What Happens in the Brain When Music Causes Chills?

needle

(via Smithsonian.com)

by Jason Daley

For some people it’s David Bowie. For others it’s Franz Liszt. But regardless of the genre, when the right chords combine, many people will get goose bumps or a chill up the spine.

Somewhere between a half to two-thirds of the population have this reaction, yet scientists have long debated why. Past research has shown that when experiencing “the chills,” the neurotransmitter dopamine floods through the body. But a new study published in the journal Social Cognitive and Affective Neuroscience details what happens in the brain when the soprano hits the high note, reports Ian Sample for The Guardian.

These reactions are known as frissons—an aesthetic chill also sometimes called a “skin orgasm,” Mitchell Colver, doctoral student at Utah State University, writes for The Conversation. Though they are usually associated with listening to music, some can even get the willies while looking at art or watching a movie.

To investigate what happens in the brain during the chills, a group of researchers from Harvard and Wesleyan University selected ten people who claimed that they regularly experience a frisson while listening to music. He also selected ten subjects who never experienced the phenomenon.

Read more: http://www.smithsonianmag.com/smart-news/researchers-look-what-happens-brain-when-music-causes-chills-180959481/#cVKDio9kI1TgMY2Y.99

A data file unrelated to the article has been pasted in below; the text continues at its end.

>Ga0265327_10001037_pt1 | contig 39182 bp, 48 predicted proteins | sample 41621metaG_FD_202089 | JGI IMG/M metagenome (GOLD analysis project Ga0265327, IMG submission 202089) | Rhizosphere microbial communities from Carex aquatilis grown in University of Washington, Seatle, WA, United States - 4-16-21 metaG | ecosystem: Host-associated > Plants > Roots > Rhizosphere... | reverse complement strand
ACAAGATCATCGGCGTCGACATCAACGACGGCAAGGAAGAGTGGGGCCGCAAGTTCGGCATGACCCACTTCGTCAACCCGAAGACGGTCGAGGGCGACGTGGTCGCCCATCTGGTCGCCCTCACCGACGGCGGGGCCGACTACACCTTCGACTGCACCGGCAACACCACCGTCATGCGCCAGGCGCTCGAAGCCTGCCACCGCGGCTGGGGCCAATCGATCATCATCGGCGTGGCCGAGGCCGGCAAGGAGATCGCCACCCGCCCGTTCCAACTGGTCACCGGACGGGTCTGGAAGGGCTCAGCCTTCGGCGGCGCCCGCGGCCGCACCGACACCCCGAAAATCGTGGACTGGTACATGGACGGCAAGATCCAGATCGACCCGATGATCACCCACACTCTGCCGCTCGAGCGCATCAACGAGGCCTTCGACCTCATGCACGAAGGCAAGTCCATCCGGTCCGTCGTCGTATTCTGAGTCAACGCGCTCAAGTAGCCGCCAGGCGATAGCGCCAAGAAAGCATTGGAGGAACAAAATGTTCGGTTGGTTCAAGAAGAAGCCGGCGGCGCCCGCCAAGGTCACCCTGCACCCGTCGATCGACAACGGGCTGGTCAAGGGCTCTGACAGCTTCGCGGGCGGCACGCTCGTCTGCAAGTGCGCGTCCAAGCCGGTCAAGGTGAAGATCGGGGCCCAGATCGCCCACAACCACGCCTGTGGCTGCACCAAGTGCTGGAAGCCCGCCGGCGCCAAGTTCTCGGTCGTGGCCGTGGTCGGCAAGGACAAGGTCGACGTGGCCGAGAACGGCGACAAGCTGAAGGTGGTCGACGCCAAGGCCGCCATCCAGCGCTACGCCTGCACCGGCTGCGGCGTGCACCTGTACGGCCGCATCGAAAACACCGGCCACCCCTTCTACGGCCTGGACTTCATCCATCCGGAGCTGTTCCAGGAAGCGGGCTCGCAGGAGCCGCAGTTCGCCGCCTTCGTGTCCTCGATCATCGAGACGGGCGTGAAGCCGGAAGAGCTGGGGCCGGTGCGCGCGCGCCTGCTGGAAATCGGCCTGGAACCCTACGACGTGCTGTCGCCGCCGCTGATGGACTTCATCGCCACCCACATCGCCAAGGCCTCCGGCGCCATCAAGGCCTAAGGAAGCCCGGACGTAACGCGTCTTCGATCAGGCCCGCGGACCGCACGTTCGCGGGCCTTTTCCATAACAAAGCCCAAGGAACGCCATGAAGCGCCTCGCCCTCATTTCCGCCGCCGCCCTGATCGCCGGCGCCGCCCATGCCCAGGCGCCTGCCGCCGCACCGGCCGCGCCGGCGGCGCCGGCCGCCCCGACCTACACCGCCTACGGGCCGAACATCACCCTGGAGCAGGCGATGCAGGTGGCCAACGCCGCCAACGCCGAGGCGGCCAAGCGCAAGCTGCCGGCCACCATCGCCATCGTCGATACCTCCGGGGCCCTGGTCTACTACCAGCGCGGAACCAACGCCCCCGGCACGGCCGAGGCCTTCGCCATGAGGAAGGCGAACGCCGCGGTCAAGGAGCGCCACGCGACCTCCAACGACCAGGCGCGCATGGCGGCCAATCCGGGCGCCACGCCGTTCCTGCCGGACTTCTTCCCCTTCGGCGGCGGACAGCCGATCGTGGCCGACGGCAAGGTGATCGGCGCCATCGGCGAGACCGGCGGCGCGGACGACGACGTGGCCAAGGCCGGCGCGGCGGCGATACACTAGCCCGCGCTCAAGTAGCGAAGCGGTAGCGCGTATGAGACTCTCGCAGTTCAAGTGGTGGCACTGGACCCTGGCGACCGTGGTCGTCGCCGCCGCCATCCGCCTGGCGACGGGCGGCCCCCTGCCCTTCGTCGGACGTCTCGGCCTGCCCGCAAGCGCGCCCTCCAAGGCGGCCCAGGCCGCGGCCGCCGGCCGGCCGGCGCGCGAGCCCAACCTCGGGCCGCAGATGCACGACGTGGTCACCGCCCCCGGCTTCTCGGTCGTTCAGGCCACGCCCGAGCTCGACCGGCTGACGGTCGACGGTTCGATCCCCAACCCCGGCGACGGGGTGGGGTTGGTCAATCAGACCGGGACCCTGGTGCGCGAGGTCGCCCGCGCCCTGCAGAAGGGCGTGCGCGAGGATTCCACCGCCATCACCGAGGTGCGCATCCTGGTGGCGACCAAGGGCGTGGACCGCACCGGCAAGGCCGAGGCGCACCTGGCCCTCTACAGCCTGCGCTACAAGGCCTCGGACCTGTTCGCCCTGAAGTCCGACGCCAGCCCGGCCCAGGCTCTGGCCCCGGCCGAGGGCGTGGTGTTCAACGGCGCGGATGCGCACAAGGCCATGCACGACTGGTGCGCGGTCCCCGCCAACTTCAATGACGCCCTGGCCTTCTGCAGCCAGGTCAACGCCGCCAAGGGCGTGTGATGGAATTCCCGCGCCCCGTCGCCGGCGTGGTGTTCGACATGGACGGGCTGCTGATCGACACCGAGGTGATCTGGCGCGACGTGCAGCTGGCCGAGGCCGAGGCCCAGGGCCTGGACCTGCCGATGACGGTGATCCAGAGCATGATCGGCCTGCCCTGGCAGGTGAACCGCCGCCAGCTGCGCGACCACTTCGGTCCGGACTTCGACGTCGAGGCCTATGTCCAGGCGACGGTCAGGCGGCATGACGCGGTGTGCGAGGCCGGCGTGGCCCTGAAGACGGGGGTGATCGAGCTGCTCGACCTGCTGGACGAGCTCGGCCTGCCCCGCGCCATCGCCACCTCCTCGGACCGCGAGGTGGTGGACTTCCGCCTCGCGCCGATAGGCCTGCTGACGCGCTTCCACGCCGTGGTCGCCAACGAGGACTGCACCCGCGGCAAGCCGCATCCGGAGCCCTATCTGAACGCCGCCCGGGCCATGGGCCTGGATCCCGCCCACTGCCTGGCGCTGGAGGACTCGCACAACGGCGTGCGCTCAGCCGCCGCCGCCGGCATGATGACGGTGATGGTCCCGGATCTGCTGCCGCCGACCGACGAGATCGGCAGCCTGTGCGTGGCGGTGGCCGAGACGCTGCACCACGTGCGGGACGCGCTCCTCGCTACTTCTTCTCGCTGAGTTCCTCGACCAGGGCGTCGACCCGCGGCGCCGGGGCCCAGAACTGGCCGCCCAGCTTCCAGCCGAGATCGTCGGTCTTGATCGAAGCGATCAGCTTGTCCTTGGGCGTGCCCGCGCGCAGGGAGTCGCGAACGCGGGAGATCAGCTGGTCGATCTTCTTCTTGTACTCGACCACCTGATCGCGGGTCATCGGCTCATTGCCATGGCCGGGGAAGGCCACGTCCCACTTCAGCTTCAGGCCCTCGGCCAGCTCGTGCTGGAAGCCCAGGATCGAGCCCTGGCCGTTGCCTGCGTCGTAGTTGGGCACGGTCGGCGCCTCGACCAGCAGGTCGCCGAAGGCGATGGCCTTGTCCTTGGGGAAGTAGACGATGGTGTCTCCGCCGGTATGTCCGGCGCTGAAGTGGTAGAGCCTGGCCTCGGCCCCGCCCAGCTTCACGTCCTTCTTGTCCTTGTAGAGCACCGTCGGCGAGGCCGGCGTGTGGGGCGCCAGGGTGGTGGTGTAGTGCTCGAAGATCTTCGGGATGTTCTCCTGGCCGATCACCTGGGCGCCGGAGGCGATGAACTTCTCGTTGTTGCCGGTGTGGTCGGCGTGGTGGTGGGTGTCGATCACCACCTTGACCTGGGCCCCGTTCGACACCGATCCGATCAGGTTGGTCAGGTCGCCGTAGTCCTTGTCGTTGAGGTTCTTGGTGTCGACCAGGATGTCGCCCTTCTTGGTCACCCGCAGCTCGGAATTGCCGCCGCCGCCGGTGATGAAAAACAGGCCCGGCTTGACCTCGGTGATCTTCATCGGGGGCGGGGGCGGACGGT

Video of the Week: How Playing an Instrument Benefits Your Brain

New Ways Into the Brain’s ‘Music Room’

music room

by Natalie Angier via The New York Times

Whether to enliven a commute, relax in the evening or drown out the buzz of a neighbor’s recreational drone, Americans listen to music nearly four hours a day. In international surveys, people consistently rank music as one of life’s supreme sources of pleasure and emotional power. We marry to music, graduate to music, mourn to music. Every culture ever studied has been found to make music, and among the oldest artistic objects known are slender flutes carved from mammoth bone some 43,000 years ago — 24,000 years before the cave paintings of Lascaux.

Given the antiquity, universality and deep popularity of music, many researchers had long assumed that the human brain must be equipped with some sort of music room, a distinctive piece of cortical architecture dedicated to detecting and interpreting the dulcet signals of song. Yet for years, scientists failed to find any clear evidence of a music-specific domain through conventional brain-scanning technology, and the quest to understand the neural basis of a quintessential human passion foundered.

Now researchers at the Massachusetts Institute of Technology have devised a radical new approach to brain imaging that reveals what past studies had missed. By mathematically analyzing scans of the auditory cortex and grouping clusters of brain cells with similar activation patterns, the scientists have identified neural pathways that react almost exclusively to the sound of music — any music. It may be Bach, bluegrass, hip-hop, big band, sitar or Julie Andrews. A listener may relish the sampled genre or revile it. No matter. When a musical passage is played, a distinct set of neurons tucked inside a furrow of a listener’s auditory cortex will fire in response.

Read more: http://mobile.nytimes.com/2016/02/09/science/new-ways-into-the-brains-music-room.html?_r=0

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